HL Deb 04 August 1862 vol 168 cc1187-9

rose, according to notice, to call the attention of the House to several of the Provisions connected with the Thames Embankment, and to suggest further Improvements; also to inquire the Amount of Money expended in the Repair of Blackfriars Bridge during the last Thirty Years, and the present condition of that structure. The noble Lord said he was unwilling, in the thin state of the attendance in the House, to detain their Lordships with any lengthened observations; but the subject had been so little debated in that House, and the measure itself was of so important a character, that he was unwilling to allow the Session to close without calling attention to some points connected with it. Very erroneous impressions prevailed with regard to the magnificence of the object to be attained—quays and fine works of that description were spoken of. But it must be remembered that the embankment was to be carried at the back of very shabby streets, and, instead of a fine façade of buildings rising from the quays, there would be one of the ugliest backgrounds imaginable. If any one wanted to see what the future Thames Embankment would be like, he need only go as far as Milbank. It would be an undoubted advantage to remove from the Strand some portion of the traffic with which it was now flooded, especially the influx coming from Pall Mall and the West End through Trafalgar Square But the scheme contained no provision whatever for bringing this traffic down to the embankment, except by one very awkward approach with a steep gradient, and at right angles to the river If, on the contrary, Duncannon Street were continued by a new thoroughfare crossing Villiers Street and Buckingham Street, there would then be a direct and easy method of approach from the West End. He earnestly hoped Her Majesty's Government would place themselves in communication with the Metropolitan Board of Works, in order that the necessary notices might be given, not only for the construction of this new street, but also for the widening of Parliament Street, in case Parliament in its wisdom should sanction both those measures. He further wished to obtain from the Government some information respecting the condition of Blackfriars Bridge. Having inquired into the subject, he found, that with the exception of a single pier, it was a perfectly sound structure, evincing no decay whatever; and if a moderate expenditure were made on that one weak place, it might stand for any number of years to come. On the repairs and strengthening of that bridge alone a sum of £100,000 had been spent within a comparatively recent period. £264,000 were now required to build a new one in its stead. He thought the Corporation would employ the money much better, and con- fer a far greater benefit on the public, by obtaining possession of South wark Bridge, and making it free of tolls, If they felt at liberty to apply the money in hand to other purposes, there was another improvement which would be of very great importance in connection with the Thames Embankment—namely, the opening of a street from Cannon Street to the Mansion House, which would relieve Cheapside of a large portion of its surplus traffic. To build new bridges with such a scheme as the Thames Embankment in progress was worse than objectionable—it was absurd; because the scour of the river might be increased to such an extent as to render wholly unprofitable the money expended upon those structures.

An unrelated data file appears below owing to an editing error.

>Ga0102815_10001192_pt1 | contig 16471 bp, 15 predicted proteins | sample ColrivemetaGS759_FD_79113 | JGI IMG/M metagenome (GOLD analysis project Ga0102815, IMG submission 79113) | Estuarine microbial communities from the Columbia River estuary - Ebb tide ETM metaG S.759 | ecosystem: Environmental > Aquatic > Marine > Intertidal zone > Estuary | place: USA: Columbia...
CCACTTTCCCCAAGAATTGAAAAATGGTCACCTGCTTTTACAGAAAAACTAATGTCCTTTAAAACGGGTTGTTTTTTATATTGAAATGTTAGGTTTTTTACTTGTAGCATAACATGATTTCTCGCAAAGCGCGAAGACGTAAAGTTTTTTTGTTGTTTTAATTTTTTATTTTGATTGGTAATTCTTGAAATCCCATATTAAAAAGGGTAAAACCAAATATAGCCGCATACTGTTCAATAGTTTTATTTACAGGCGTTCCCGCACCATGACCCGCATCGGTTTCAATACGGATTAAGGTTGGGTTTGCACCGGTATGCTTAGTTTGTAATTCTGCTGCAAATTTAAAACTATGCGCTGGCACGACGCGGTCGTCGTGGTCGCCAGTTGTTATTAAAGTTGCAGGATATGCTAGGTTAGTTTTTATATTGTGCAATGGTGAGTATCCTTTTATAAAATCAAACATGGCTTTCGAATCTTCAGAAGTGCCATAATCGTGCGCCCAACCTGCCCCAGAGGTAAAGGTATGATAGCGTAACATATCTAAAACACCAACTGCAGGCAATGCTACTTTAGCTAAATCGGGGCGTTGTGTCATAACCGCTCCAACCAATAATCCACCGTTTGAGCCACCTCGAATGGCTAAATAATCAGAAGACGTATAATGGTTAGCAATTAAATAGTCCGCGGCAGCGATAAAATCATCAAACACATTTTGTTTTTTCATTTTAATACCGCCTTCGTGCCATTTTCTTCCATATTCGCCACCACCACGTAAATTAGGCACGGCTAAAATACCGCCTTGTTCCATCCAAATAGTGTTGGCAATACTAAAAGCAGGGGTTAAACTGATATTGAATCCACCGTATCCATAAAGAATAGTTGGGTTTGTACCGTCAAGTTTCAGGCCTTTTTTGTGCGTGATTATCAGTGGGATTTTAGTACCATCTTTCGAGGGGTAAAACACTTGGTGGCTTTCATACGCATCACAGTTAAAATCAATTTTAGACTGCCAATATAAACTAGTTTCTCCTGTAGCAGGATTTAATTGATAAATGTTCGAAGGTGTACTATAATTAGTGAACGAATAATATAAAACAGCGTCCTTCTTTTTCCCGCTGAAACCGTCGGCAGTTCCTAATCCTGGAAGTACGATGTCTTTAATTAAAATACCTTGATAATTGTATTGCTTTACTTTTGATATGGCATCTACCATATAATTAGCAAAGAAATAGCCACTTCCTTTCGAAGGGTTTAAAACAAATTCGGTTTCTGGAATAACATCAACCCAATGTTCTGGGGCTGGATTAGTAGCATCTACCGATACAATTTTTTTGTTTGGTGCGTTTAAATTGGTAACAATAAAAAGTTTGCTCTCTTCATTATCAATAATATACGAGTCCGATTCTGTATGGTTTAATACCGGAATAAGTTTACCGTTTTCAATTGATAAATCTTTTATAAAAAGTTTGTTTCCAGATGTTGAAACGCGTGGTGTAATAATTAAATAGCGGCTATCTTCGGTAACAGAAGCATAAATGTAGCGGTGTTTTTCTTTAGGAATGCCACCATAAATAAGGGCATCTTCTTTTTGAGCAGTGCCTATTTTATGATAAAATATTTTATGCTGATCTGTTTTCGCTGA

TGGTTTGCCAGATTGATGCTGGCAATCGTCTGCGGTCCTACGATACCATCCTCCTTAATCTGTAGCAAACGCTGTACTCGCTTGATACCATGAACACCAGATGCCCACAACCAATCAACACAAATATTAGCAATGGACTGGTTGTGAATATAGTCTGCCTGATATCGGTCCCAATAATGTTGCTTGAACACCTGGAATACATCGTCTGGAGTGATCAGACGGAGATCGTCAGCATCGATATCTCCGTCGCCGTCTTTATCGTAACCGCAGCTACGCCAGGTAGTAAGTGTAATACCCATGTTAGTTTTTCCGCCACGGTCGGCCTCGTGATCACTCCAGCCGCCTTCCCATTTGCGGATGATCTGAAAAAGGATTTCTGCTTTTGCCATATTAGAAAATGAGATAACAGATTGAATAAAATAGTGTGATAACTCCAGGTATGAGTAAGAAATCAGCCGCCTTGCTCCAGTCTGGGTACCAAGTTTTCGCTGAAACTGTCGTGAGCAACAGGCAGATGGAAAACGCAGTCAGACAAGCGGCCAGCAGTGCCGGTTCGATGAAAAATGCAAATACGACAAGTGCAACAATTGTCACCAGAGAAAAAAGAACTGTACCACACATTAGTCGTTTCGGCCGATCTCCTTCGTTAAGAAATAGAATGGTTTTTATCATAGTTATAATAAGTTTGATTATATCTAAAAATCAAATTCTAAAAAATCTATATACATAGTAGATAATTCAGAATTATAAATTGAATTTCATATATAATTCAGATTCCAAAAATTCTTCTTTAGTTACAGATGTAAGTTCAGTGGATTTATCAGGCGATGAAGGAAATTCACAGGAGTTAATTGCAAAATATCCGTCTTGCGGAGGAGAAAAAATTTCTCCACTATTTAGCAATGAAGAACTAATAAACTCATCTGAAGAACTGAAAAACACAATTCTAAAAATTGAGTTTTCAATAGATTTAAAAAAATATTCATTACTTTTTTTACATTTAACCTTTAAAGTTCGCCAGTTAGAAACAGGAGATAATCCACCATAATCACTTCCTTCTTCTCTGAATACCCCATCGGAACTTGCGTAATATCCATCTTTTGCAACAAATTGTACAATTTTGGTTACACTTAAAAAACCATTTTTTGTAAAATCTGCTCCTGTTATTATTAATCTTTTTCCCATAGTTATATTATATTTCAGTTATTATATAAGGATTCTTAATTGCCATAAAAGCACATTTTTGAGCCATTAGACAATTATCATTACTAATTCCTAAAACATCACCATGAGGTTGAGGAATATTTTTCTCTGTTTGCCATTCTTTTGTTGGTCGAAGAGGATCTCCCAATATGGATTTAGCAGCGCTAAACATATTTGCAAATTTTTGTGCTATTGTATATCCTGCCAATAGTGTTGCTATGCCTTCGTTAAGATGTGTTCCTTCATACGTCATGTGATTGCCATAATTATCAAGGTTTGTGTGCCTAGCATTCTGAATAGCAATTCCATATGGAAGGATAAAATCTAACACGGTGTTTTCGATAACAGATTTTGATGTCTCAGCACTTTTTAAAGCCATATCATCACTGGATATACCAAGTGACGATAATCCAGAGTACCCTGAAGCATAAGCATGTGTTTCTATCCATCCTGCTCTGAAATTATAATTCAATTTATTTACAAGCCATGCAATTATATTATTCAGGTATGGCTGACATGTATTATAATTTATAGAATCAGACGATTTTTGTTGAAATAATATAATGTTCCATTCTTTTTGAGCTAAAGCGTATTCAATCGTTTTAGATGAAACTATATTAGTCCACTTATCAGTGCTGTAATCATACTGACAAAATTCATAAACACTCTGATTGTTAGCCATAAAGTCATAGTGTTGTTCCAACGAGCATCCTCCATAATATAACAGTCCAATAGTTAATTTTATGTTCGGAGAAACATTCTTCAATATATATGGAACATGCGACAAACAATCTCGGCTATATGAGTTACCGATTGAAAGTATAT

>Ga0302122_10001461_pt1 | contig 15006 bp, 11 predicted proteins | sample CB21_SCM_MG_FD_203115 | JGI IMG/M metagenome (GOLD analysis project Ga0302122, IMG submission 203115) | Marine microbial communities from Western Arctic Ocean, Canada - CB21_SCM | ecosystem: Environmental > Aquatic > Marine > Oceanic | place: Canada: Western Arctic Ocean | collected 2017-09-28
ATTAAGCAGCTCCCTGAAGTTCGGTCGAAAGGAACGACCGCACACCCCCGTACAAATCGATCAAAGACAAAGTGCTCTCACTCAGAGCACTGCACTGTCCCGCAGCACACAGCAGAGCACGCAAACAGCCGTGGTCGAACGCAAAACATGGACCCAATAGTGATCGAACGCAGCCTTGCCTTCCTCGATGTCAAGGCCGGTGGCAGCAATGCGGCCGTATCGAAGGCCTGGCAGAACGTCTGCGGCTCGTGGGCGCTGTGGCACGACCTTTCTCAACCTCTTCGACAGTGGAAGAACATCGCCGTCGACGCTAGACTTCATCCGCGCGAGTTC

said, it was not, of course, to be expected that London would ever have quays as fine as those of Paris, Vienna, or Dublin; but they ought to have something more slightly than the mud banks at present exposed at low water. His noble Friend had, however, greatly underrated the embankment scheme. It was true that the embankment at the Blackfriars end was left rather incomplete; and it was intended to revive the Royal Commission, in order that it might consider the most desirable mode of completing the works. With regard to Blackfriars Bridge, it had been impossible, since his noble Friend gave his notice, to communicate with the authorities of the City, who had the entire responsibility for that bridge. He could hardly imagine that the City authorities would desire to spend so large a sum as the new bridge would cost unless it was absolutely necessary; but the matter rested entirely with them, and all he could do was to take care that a communication was made to them.

House adjourned at half-past Eight o'clock, to Thursday next, Two o'clock.